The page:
Aloota con­tinua

Un­bri­dled ac­cess to soak­ing the tax­payer the mak­ings of dis­as­ter

Finweek English Edition - - Nothing Sacred - STEPHEN MUL­HOL­LAND stephenm@fin­week.co.za

NO DOUBT THABO (“in­formed by the im­per­a­tive”) Mbeki would be among those re­luc­tant to see the pri­vati­sa­tion of SA Air­ways, as he has life­time rights to a busi­ness class seat (only one?) to any­where and no longer has au­to­matic ac­cess to the pres­i­den­tial Boe­ing Busi­ness Jet. Trade unions might also ob­ject, as the State is usu­ally less in­tran­si­gent than pri­vate share­hold­ers who lack ac­cess to the bot­tom­less pit of tax­pay­ers’ money.

It would seem that, as a mat­ter of prin­ci­ple, the State has no pro­found ob­jec­tion to the pri­vate sec­tor run­ning SAA, or at least hav­ing a large stake in do­ing so, as it did take in the late Swis­sair as a part­ner, a deal un­done by the bank­ruptcy of the Swiss.

SAA has been an enor­mous drain on the fis­cus. We can’t seem to find any­one who can man­age it ef­fi­ciently, even when we em­ploy some ob­scure Amer­i­can who, af­ter a cou­ple of years of the high life at our ex­pense, soaked us for a quar­ter of a bil­lion rand – more money than he had made col­lec­tively in his en­tire ca­reer.

Soc­cer, it seems, is run on the same lines as SAA, with some (white) Brazil­ian brag­ging he’ll make in 30 months here what it would take him to earn in 30 years in his home coun­try. And he can’t speak English or any other lan­guage un­der­stood by his Bafana Bafana play­ers. As they say, aloota con­tinua. To re­turn to the tra­vails of SAA: let it be granted that there have been el­e­ments – such as the oil price and the de­par­ture of tech­ni­cal and other staff for po­lit­i­cal rea­sons – that have been be­yond its con­trol. How­ever, in a na­tion like ours that’s so short of ex­pert man­age­rial staff surely it would make sense, in the ab­sence of pri­vati­sa­tion, for the man­age­ment of SAA to be out­sourced by its share­holder, the Gov­ern­ment?

What does Gov­ern­ment know about run­ning an air­line? As much as I do about brain surgery is the an­swer. And one sus­pects that new Pub­lic En­ter­prises Min­is­ter Brigitte Mabandla, who was taken to task by Judge Chris Ni­chol­son for in­ter­fer­ing in the af­fairs of the Na­tional Pros­e­cut­ing Au­thor­ity, doesn’t know any more than I do.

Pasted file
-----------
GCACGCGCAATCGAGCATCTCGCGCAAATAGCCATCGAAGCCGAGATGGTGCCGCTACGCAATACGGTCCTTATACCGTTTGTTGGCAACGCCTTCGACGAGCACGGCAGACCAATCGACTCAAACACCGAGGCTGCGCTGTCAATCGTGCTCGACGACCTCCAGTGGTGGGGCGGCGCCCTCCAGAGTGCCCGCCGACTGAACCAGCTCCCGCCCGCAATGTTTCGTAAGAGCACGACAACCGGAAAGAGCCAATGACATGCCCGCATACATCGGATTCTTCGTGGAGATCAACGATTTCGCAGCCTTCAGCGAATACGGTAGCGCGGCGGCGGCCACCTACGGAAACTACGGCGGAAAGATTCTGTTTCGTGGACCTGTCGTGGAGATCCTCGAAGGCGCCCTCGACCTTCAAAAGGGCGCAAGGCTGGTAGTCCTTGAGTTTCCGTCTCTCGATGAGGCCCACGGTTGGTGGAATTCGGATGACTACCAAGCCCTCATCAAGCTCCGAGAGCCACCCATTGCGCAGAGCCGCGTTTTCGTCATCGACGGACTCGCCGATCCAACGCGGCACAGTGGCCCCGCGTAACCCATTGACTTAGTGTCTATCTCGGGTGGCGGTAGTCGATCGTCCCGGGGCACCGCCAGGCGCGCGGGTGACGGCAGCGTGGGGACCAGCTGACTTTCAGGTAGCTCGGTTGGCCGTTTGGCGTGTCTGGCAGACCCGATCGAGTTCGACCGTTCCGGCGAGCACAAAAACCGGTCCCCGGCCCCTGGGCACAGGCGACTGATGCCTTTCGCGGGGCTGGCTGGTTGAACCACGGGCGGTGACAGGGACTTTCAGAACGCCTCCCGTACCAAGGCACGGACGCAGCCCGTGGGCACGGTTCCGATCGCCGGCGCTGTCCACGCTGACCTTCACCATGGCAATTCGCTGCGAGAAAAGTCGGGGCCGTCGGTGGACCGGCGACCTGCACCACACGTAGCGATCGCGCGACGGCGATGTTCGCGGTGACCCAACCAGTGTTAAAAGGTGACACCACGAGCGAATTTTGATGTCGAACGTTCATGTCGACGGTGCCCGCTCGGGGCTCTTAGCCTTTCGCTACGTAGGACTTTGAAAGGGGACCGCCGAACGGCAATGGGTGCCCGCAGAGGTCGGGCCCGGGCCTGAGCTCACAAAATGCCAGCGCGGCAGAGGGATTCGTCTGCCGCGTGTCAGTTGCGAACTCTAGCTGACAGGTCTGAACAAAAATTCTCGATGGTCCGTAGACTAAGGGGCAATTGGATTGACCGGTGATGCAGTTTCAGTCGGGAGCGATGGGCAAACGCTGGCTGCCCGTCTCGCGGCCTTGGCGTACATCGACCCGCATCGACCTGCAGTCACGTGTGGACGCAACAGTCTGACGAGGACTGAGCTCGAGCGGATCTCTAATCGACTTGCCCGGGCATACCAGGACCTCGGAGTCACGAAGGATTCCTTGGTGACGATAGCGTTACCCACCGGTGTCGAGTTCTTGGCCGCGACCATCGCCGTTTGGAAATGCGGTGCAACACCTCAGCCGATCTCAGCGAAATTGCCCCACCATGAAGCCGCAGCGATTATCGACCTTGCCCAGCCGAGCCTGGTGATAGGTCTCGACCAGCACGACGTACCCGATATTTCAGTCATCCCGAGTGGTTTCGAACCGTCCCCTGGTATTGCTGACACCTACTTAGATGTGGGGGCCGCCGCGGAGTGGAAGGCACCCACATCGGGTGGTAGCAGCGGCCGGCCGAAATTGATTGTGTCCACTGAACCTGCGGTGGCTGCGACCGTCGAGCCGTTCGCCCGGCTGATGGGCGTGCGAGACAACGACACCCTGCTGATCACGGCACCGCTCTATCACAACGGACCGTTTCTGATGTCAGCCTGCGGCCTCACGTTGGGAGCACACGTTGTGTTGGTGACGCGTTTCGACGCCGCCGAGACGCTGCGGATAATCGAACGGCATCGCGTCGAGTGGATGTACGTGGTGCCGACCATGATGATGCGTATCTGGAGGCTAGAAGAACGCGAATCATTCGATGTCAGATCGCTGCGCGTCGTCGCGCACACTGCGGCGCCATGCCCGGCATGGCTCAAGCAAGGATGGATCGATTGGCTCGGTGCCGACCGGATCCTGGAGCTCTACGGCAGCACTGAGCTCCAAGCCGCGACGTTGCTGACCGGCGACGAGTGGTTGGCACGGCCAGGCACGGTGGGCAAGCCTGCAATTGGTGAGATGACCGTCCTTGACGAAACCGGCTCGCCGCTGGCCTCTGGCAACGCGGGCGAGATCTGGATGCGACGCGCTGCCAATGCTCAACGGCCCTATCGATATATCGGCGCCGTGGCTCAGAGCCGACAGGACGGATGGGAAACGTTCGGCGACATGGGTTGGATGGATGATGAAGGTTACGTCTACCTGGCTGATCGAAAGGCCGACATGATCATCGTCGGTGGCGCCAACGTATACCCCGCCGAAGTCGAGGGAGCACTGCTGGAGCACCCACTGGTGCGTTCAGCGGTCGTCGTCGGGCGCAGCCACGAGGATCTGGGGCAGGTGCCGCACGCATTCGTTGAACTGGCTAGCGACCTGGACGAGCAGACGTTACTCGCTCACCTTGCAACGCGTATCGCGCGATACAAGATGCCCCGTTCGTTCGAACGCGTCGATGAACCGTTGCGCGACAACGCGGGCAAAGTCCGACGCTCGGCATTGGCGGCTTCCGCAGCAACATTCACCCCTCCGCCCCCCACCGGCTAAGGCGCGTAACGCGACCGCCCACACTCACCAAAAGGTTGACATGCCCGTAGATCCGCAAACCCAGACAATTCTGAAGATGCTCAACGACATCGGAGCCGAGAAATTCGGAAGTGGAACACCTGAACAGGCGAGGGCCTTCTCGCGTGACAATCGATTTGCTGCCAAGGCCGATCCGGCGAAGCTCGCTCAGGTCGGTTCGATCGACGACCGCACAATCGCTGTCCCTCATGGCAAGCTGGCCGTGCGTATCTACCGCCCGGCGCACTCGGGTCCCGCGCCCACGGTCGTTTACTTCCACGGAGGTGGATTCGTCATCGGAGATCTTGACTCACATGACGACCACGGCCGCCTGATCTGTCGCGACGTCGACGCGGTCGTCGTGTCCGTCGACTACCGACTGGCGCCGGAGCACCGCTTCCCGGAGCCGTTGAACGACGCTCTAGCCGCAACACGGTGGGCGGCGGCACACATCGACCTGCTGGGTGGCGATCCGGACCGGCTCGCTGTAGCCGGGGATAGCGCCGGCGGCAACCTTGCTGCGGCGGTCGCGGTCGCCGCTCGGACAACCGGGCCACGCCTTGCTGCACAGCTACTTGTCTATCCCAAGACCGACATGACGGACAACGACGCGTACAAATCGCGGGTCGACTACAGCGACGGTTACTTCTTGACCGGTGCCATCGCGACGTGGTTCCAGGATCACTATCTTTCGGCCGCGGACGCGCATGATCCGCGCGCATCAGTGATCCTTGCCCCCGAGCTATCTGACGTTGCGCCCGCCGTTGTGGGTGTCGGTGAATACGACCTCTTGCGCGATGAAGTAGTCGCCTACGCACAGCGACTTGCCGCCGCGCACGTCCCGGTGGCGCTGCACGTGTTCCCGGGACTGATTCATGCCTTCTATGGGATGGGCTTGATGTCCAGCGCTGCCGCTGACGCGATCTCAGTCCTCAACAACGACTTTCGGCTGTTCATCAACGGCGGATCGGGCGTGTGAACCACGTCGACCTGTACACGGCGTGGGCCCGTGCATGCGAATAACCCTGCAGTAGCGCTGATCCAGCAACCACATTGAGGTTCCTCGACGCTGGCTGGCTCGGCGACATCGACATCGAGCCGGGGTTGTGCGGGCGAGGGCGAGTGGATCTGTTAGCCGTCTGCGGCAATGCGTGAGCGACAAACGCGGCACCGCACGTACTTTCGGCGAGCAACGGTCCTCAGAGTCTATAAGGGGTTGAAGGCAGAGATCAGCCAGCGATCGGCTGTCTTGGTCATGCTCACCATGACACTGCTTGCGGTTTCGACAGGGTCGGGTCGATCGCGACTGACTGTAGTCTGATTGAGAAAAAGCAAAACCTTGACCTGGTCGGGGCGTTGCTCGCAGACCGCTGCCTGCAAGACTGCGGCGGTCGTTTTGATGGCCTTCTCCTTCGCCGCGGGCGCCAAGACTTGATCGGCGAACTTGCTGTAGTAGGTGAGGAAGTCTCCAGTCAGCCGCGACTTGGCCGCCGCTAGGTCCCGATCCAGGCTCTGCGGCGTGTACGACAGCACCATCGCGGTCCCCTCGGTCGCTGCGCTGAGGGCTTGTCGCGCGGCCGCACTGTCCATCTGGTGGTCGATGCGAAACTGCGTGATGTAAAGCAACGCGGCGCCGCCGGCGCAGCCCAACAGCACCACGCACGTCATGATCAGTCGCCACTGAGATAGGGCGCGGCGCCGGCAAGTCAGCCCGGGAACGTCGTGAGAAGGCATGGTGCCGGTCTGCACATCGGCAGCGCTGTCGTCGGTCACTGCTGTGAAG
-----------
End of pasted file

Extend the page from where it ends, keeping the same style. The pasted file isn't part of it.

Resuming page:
Sim­i­larly, Khaya Ngqula, CEO of SAA, brought to his po­si­tion zero knowl­edge of or ex­per­tise in the busi­ness. He’s learn­ing on the job at our ex­pense and he con­tin­ues to hold his hand out to us for more and more bil­lions to keep the air­line fly­ing.

A pre­dictable re­sult of all of this vast and waste­ful ex­pen­di­ture has been the in­abil­ity of the pri­vate sec­tor (with ex­cep­tions) to com­pete and we have thus seen pri­vate op­er­a­tors such as Flites­tar, Sun Air and Na­tion­wide all fail in the face of tax­payer-funded com­pe­ti­tion, in­clud­ing the newish Mango op­er­a­tion.

Co­mair, which runs ku­l­ula.com, sur­vives and re­cently an­nounced its 63rd suc­ces­sive year of op­er­a­tional prof­its. Surely it would make sense for Gov­ern­ment to tap into this home­grown reser­voir of ex­pe­ri­ence and tal­ent to en­able SA to build a fi­nan­cially vi­able and ef­fi­cient na­tional car­rier? Per­haps Mabandla, un­hin­dered by the ri­vals and jeal­ousies of the past, can knock some heads to­gether and pro­duce san­ity and ex­cel­lence out of may­hem. Com­pe­ti­tion is im­por­tant, but when one of the play­ers has ap­par­ently un­lim­ited ac­cess to soak the tax­payer with no ques­tions asked then we have the mak­ings of dis­as­ter.

Fur­ther, as is the case here, when the State player has con­sis­tently demon­strated its in­abil­ity to per­form, it makes no sense to per­se­vere when other op­tions are avail­able. It was War­ren Buf­fett who said that run­ning an air­line was the sin­gle most dif­fi­cult busi­ness he knew. If you ac­cept that and take into ac­count the suc­cess, for ex­am­ple, of Qan­tas against the steady de­cline in the num­ber of state-owned air­lines around the world then it makes sense to tap into the ex­cel­lence avail­able on our very doorstep.

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